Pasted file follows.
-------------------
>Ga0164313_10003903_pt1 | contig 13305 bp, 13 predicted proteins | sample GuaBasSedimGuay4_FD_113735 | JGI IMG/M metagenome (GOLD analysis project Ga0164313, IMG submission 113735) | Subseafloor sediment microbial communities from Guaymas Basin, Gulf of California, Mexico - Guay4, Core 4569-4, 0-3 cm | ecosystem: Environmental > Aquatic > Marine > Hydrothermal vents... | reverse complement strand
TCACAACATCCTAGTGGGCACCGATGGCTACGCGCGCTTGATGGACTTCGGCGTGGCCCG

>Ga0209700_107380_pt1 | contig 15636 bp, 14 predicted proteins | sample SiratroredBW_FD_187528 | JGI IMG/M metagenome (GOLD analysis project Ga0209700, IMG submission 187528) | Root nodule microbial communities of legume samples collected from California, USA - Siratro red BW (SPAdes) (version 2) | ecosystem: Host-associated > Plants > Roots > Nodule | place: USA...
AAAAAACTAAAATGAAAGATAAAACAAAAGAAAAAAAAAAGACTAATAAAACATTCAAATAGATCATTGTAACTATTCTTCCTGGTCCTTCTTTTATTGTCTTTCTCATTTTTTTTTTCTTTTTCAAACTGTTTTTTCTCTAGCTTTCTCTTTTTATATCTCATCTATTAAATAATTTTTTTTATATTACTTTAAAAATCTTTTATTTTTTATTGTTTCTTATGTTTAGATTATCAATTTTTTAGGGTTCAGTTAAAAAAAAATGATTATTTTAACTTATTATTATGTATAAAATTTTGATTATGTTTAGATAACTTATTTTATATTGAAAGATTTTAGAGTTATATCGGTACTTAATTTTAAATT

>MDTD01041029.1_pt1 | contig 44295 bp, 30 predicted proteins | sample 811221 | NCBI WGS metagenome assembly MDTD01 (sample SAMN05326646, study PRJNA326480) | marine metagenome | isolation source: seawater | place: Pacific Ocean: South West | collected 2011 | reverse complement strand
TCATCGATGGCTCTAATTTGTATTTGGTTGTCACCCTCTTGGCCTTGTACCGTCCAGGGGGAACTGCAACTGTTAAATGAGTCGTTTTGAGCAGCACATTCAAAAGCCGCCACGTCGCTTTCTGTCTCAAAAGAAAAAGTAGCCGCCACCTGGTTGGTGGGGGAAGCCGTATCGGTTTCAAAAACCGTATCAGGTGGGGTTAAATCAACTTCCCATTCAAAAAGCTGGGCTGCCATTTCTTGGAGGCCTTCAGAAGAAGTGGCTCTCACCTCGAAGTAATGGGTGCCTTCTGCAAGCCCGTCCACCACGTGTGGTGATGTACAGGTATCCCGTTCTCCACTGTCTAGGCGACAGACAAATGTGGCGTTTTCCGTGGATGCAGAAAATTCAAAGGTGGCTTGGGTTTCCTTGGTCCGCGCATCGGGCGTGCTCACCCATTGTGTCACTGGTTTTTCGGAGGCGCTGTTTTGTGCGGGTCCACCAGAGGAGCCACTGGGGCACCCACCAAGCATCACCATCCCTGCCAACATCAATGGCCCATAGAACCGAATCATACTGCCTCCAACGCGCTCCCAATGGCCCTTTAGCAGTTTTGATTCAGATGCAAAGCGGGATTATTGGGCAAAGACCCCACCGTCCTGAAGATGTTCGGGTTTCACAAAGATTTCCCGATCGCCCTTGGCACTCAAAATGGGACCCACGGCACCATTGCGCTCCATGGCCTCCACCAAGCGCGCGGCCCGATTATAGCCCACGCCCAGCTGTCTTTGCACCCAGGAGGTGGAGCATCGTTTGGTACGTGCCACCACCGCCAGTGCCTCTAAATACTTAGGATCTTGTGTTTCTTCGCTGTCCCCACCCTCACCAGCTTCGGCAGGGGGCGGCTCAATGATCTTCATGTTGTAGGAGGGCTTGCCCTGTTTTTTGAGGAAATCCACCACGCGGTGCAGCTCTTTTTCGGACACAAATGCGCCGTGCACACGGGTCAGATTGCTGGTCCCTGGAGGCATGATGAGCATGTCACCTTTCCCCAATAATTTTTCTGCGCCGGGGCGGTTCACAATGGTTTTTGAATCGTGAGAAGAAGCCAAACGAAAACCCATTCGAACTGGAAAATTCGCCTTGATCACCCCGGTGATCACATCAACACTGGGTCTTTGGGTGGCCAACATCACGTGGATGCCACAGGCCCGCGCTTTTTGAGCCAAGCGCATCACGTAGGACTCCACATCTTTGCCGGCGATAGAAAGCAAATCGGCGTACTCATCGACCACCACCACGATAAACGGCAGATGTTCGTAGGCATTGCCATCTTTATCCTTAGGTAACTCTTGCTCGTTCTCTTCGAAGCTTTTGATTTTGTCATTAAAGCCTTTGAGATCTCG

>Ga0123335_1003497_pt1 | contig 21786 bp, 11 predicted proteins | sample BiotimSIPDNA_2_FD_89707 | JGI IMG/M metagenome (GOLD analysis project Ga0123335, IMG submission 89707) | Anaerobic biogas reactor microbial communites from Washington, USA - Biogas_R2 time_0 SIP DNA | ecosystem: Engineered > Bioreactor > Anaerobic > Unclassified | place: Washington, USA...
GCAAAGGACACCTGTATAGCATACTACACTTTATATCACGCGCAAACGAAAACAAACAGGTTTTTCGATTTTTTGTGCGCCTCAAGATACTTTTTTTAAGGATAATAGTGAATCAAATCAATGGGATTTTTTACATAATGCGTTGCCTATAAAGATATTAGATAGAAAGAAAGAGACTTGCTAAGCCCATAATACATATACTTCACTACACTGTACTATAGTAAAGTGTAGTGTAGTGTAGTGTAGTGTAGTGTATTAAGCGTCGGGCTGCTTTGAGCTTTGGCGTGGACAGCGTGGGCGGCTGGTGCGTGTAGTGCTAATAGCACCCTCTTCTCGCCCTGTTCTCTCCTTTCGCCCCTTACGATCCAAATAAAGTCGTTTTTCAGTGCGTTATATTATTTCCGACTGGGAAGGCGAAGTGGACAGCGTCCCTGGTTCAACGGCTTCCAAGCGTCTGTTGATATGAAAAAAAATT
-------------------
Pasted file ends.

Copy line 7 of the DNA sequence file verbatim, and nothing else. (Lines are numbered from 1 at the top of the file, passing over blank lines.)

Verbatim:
>Ga0123335_1003497_pt1 | contig 21786 bp, 11 predicted proteins | sample BiotimSIPDNA_2_FD_89707 | JGI IMG/M metagenome (GOLD analysis project Ga0123335, IMG submission 89707) | Anaerobic biogas reactor microbial communites from Washington, USA - Biogas_R2 time_0 SIP DNA | ecosystem: Engineered > Bioreactor > Anaerobic > Unclassified | place: Washington, USA...